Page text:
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Whistling Past the Graveyard

Author: Bill Meagher
February, 2010 Issue


NorthBay biz takes a look at the trials and tribulations of Forever Fernwood, a Marin County cemetery specializing in green burial practices.

 
Above Tam Valley, not far from Shoreline Highway in Mill Valley, sits Forever Fernwood, the former Dauphine Fernwood Cemetery, which has entered its own afterlife as a fashionably green burial facility. As a hawk glides low over the mostly virgin soil, hunting a bit of dinner on a hillside known as Upper Meadow, where the plots run $6,600 each, it’s almost possible to forget that, not too far away, it’s rush hour on Highway 101. Though there’s a section of the cemetery that caters to traditional burial and cremation, it’s the areas of the 32-acre property that cater to folks looking to go into that good night in a simple pine box or even a shroud that’s captured the imagination of the national media including The New Yorker, the Los Angeles Times, Newsweek, Fortune, the New York Times and “Nightline.”
 
Their fascination is easy to understand. The Cassity brothers, Tyler and Brent, are the force behind the family business, Forever Enterprises. But more important, they’re responsible for growing the Forever brand. It includes a chain of cemeteries, a manufactured casket and import business, mortuaries and a division that focuses on producing digital remembrances of their customers. The siblings envision an empire where cemeteries celebrate the lives of those buried or interred via video available at kiosks or even graveside. They see a time where cemeteries become community gathering places instead of somber centers filled with tears and gravestones. It’s the brothers—and, to some extent, their mother, Rhonda—who have made the family funeral famous and, to an extent, the funeral infamous, along with dear old dad, James Cassity. But we’re getting ahead of ourselves.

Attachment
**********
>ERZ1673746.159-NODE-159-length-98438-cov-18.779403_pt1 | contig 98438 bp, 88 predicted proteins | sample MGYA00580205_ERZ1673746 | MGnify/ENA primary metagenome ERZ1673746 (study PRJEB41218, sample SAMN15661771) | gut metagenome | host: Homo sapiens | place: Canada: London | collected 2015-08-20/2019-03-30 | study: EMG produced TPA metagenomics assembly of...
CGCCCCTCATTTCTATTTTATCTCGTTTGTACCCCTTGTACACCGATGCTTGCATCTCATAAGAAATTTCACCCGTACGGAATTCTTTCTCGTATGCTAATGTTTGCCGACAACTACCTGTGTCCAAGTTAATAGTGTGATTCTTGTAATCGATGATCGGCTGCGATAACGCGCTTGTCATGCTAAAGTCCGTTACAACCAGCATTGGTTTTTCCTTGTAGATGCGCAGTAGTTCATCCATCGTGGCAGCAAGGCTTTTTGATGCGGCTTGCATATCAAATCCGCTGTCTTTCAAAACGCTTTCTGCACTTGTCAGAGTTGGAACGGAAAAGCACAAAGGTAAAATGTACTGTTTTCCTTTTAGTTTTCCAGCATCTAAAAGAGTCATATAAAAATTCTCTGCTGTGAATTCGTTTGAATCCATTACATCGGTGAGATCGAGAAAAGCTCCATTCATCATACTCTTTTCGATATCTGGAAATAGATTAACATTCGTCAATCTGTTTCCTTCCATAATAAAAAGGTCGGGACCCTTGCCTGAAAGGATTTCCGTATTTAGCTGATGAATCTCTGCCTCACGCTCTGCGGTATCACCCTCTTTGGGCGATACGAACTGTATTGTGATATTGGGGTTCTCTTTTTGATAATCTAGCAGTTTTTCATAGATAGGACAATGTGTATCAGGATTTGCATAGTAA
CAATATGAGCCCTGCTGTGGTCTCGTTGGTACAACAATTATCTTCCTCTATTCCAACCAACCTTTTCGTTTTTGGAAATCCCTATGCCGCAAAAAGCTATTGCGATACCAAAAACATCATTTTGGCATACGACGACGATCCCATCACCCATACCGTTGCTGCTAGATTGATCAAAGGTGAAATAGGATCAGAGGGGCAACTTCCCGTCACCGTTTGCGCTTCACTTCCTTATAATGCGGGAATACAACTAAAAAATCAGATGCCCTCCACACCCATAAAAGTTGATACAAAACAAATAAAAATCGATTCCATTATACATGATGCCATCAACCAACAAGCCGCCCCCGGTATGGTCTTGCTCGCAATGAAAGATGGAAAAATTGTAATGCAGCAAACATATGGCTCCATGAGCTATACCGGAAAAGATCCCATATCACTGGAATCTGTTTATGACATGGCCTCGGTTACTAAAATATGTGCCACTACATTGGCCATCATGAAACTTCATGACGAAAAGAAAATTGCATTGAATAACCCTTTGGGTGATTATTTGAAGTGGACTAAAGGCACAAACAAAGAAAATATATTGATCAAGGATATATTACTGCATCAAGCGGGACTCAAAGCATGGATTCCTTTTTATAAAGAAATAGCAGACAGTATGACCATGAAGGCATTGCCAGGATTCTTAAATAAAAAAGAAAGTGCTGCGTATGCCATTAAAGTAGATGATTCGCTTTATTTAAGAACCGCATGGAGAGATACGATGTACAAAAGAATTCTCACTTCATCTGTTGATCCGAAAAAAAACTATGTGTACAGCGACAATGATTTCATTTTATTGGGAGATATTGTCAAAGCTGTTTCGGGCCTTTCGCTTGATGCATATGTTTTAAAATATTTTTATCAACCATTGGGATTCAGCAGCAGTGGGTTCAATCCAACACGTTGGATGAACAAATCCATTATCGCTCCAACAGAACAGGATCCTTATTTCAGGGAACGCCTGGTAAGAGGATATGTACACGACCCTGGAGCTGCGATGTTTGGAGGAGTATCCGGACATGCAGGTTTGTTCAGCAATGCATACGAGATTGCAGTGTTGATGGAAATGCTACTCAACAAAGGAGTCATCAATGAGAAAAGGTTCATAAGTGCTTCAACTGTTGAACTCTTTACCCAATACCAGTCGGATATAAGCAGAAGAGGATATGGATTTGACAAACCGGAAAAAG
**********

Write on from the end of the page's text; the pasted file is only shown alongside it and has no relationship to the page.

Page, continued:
Besides Fernwood, the Prius of burial grounds, the brand extends to Los Angeles, where the pair bought the down-at-the-heels Hollywood Memorial Park for the bargain price of $375,000. As they say in the City of Angels, the place needed some work done. After $2 million worth of tucks and lifts, it’s been transformed into an A-list cemetery where folks are literally dying to get in (old joke, couldn’t resist). The property, which holds the bones of Rudolph Valentino, Jane Mansfield and Douglas Fairbanks, sits next door to Paramount Studios, and these days, movies are shown outside on a mausoleum wall while people picnic during the show at $10 a head. The cemetery rehab became the subject of a documentary by HBO titled “The Young and the Dead.” HBO became so enamored with Tyler Cassity that he was later hired as a consultant on the hit series “Six Feet Under.”

Crime and punishment?

But HBO and the mainstream media have missed the boat on a dark part of the Cassity family tale, a cross between a B-grade flick and a repeat episode of “Law and Order.” A Racketeer Influenced and Corrupt Organization (RICO) Act civil suit filed in federal court last year alleges the Cassity family, along with companies and entities it controls, engineered a $600 million fraud that could ultimately affect 150,000 people across 47 states.